Remedy 3: Find the Source of Infections
Fix the backbone of the Internet so criminals can't hide their tracks
Diagnosing anthrax or another infectious disease is easy; the hard part is finding where it came from. Today's Internet has a similar problem: Malware is easy to spot, but its origin is often a mystery. Information travels around the Internet in data packets, each one with an Internet Protocol (IP) address, a 12-digit number that indicates from which machine it originated. Unfortunately, it's easy to "spoof," or fake, the IP address to hide the data's actual source. (There are even legal tools you can use to hide your computer's IP address so that you can surf the Web anonymously.)
CyLab's Fast Internet Traceback (FIT) technology can follow each packet as it moves across the Internet, "like leaving a trail of breadcrumbs," says Adrian Perrig, assistant professor of electrical and computer engineering at Carnegie Mellon. With FIT, each packet would get a small marker added to it as it passed through a router, a machine that directs and relays Internet traffic. These markers would allow computer-forensics experts to identify the routers through which a packet had passed, ultimatel tracing it back to the computer that originally sent the data-whether it belonged to Ivan, a botnet or a teenager just causing trouble-and choke it off.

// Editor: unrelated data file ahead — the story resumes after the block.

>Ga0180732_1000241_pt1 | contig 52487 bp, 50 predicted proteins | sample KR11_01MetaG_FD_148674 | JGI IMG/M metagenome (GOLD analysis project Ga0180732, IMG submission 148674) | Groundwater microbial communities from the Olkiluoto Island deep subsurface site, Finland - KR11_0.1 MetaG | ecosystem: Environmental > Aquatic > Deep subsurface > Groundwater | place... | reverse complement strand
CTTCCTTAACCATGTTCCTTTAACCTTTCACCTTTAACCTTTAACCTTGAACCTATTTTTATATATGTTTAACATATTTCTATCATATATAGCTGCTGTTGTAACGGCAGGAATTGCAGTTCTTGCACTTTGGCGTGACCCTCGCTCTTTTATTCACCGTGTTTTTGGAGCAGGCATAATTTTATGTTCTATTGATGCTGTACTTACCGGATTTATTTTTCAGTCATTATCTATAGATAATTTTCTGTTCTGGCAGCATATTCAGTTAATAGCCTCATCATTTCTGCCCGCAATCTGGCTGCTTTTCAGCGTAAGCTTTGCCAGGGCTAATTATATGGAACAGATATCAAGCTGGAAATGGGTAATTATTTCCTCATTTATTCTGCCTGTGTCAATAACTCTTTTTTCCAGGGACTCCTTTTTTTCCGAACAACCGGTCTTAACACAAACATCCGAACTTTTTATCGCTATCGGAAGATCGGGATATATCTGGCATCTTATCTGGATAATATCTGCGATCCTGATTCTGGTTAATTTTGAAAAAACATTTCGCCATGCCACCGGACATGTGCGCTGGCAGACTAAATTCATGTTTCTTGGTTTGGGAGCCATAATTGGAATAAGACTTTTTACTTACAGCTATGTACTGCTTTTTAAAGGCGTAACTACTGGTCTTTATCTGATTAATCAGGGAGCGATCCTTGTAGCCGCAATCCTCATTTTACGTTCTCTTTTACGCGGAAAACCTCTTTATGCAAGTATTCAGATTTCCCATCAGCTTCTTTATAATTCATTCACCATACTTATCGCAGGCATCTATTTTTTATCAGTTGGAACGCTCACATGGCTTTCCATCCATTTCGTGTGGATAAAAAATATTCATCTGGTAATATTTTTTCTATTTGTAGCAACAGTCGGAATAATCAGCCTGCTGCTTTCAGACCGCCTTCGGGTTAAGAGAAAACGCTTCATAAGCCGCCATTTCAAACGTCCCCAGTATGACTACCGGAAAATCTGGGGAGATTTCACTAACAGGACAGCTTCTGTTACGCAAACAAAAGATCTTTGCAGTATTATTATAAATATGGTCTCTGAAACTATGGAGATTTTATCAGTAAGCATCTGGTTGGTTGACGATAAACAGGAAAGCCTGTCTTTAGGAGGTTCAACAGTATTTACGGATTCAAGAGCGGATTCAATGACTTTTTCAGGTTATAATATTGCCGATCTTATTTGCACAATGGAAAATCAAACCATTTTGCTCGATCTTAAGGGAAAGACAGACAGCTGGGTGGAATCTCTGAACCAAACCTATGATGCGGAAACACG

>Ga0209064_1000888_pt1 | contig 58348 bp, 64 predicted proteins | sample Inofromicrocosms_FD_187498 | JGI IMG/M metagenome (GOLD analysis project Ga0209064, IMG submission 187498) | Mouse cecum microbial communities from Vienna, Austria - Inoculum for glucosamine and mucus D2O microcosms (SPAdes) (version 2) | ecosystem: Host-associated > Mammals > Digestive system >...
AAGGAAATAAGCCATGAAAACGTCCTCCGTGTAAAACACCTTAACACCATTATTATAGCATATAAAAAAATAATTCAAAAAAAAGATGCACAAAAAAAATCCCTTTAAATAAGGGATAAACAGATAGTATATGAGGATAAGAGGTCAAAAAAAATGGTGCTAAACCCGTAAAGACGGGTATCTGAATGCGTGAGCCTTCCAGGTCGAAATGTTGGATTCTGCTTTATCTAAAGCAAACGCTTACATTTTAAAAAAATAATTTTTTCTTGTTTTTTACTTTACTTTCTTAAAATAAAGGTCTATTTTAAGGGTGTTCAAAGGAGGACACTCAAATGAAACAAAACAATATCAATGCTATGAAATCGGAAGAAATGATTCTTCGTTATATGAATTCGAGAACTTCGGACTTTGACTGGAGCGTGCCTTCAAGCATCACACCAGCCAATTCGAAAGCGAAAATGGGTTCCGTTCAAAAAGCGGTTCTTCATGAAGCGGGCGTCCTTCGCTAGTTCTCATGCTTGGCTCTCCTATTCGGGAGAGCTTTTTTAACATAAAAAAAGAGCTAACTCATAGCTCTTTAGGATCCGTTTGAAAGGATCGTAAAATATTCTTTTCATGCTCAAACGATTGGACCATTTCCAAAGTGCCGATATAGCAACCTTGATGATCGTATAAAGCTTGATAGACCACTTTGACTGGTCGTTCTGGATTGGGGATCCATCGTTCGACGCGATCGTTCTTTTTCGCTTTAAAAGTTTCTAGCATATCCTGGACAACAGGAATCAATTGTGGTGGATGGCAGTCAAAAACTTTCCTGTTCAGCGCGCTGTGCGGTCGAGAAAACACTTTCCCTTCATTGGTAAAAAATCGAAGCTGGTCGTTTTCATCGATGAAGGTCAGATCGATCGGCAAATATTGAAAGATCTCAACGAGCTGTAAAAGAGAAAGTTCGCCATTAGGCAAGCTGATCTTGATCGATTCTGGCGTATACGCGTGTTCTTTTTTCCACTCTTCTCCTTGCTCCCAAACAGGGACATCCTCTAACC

But for FIT to work, Perrig estimates, at least a third of the Internet's roughly 100,000 routers must be upgraded, a process that would take many years and cost billions of dollars. Even then, tracing packets would get you only so far, says Bruce Schneier, founder of California-based consultancy Counterpane Internet Security. "It's easy to prove that your computer did something, but it's hard to get from your computer to you," he explains. That is, the chain of evidence breaks once you try to prove that it was Ivan's fingers on the keyboard. You need some way to absolutely verify his identity, such as authentication and biometrics. But this, in turn, raises serious privacy concerns. Do you really want Uncle Sam or your boss to be able to pinpoint where you go on the Internet? What if you're a political dissident in Iran or China?
CyLab has policy experts who deal with these types of issues, which may prove harder to solve than the technical ones, given the international nature of the Internet. Achieving a survivable, self-healing Internet will be difficult-but not impossible. "If you want to eradicate disease from this earth, the problem is insurmountable," Khosla says. "But if you want to eradicate smallpox, polio, measles or malaria, each problem is very difficult, but on their own, none are insurmountable."single page